Working with Anxiety: Part 4 of 4

working with anxiety disorder

Upon graduating from college, I moved back in with my parents.  It was a tough transition because I went from having the freedom to do what I want, go where I wanted and not be accountable to anyone to telling my parents what I was going, where I was going and what time I was going to be home.  Needless to say, I wanted to find a job as soon as possible to I could find my own place to live. I graduated in April 2001 so the job market was still very good.  I only went on two job interviews and secured a job by that August.  The job offer was exciting.  I was moving on to the next chapter in my life.  As soon as the realization set in:

I turned from an independent confident woman to a prisoner of my anxiety disorder, again.

The thought of going to an office every day for eight hours paralyzed me with fear.  What if I had a panic attack?  What if I got sick and everyone saw me?  What if I was scheduled to go to a work event and God forbid had to carpool with someone?  All of my control would be lost and that’s when I lost it.

One morning about a month before I was start my new job, my mom found me in my room, crying hysterically.  I could barely talk.  My mom began to cry because she had never seen me that hysterical.  Stuttering out words in between my tears, I managed to tell my mom that I couldn’t start work.  In fact, I couldn’t work at all.  My life was going to be pointless.  I would never work nor be a productive part of society.  My college degree would be wasted.  That’s when my mom took over. She told me I needed to find a new therapist. My mom drove me to my first appointment the following week.  While she waited in the lobby, the therapist led me to his office.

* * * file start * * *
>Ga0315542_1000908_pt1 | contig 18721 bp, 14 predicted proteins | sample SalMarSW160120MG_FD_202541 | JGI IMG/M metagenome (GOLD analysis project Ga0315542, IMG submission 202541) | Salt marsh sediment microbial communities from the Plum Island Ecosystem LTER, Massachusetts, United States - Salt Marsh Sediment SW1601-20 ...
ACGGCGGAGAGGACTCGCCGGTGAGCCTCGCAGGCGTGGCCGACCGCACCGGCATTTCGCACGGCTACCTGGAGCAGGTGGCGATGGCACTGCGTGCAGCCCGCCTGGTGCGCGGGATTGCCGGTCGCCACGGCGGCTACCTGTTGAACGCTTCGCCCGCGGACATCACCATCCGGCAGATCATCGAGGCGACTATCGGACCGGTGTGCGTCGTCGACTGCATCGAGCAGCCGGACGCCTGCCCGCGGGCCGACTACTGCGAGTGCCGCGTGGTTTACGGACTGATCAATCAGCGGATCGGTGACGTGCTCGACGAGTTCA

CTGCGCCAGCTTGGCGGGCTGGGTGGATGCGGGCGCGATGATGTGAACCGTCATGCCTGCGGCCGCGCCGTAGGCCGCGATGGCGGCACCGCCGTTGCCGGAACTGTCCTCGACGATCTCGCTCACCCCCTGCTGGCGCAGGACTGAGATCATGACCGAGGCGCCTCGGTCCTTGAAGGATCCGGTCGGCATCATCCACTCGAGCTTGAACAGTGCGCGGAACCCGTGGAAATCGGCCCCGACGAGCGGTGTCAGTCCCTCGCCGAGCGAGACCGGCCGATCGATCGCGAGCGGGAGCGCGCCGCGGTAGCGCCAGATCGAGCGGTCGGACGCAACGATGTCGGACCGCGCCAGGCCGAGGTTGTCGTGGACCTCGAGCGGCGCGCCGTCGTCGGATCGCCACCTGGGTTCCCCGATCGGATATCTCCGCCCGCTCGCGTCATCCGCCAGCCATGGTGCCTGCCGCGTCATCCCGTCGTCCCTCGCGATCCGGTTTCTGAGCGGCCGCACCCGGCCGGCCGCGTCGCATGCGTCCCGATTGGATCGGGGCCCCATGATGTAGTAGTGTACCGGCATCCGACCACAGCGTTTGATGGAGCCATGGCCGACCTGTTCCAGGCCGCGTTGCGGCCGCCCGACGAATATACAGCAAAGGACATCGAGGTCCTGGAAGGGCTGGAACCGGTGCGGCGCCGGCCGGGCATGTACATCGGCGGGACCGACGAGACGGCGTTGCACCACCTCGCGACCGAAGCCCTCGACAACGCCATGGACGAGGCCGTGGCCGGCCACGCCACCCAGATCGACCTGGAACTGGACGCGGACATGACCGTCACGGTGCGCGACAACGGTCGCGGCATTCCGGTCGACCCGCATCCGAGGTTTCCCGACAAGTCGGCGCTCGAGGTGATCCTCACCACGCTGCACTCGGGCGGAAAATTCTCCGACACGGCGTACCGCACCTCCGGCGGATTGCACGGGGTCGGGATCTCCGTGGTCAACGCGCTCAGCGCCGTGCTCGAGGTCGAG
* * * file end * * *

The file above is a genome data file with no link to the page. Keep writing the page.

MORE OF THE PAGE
He asked for a brief family history and then proceeded to blame my mom for everything bad that had ever happened in my life.

I was shocked.  All children have issues with their parents at some point in their lives, but as for my mom causing my anxiety disorder?  That was ridiculous.  It was a wasted hour because I refused to see him again.

At this point in time, my new job was looming.  I only had a couple of weeks left until my start date.  I decided my best option was to see my family physician.  I thought that maybe it was time to try anti-anxiety medications.  My doctor agreed.  She started me on a low dose of Zoloft.  She also prescribed Xanax to carry with me in case I had a panic attack.  She did warn me that Xanax was addicting so I had to be careful.

It took about a week before the Zoloft kicked in, but when it did I felt the effects immediately.  Every day I woke up with a newly found sense of energy and freedom.  I hadn’t felt that way in a long time.  I was ready to embark on my new career.  My start date was September 11, 2001.

As I was on my way out the door my first morning, I received a phone call from my boss.  I wasn’t to go to work that day.  She didn’t have time to explain.  All she said was to turn on the TV.  My mom and I turned it on and watched the first World Trade Center tower crash to the ground.  In a matter of minutes, the second tower followed with a plume of smoke and debris – a horrifying moment in American history.

I had to wait until the following week to start my job.  Ironically, my first job was with United Way Community Services in Detroit.  We were in the middle of our campaign season.  All of my energy was focused onto raising funds to help those in New York, Washington DC and Pennsylvania where the last hijacked plan was diverted by try heroes.

I hate to turn such an enormous tragedy into my personal win against my anxiety disorder, but that’s exactly what happened.

If I got sick at work, at least I was still alive.  If I had a panic attack, at least I was still alive.  Did that mean that my anxiety disorder completely disappeared?  No because it never will go away.  But when I am focused on something else, anything else, my disorder is in the very back of my mind.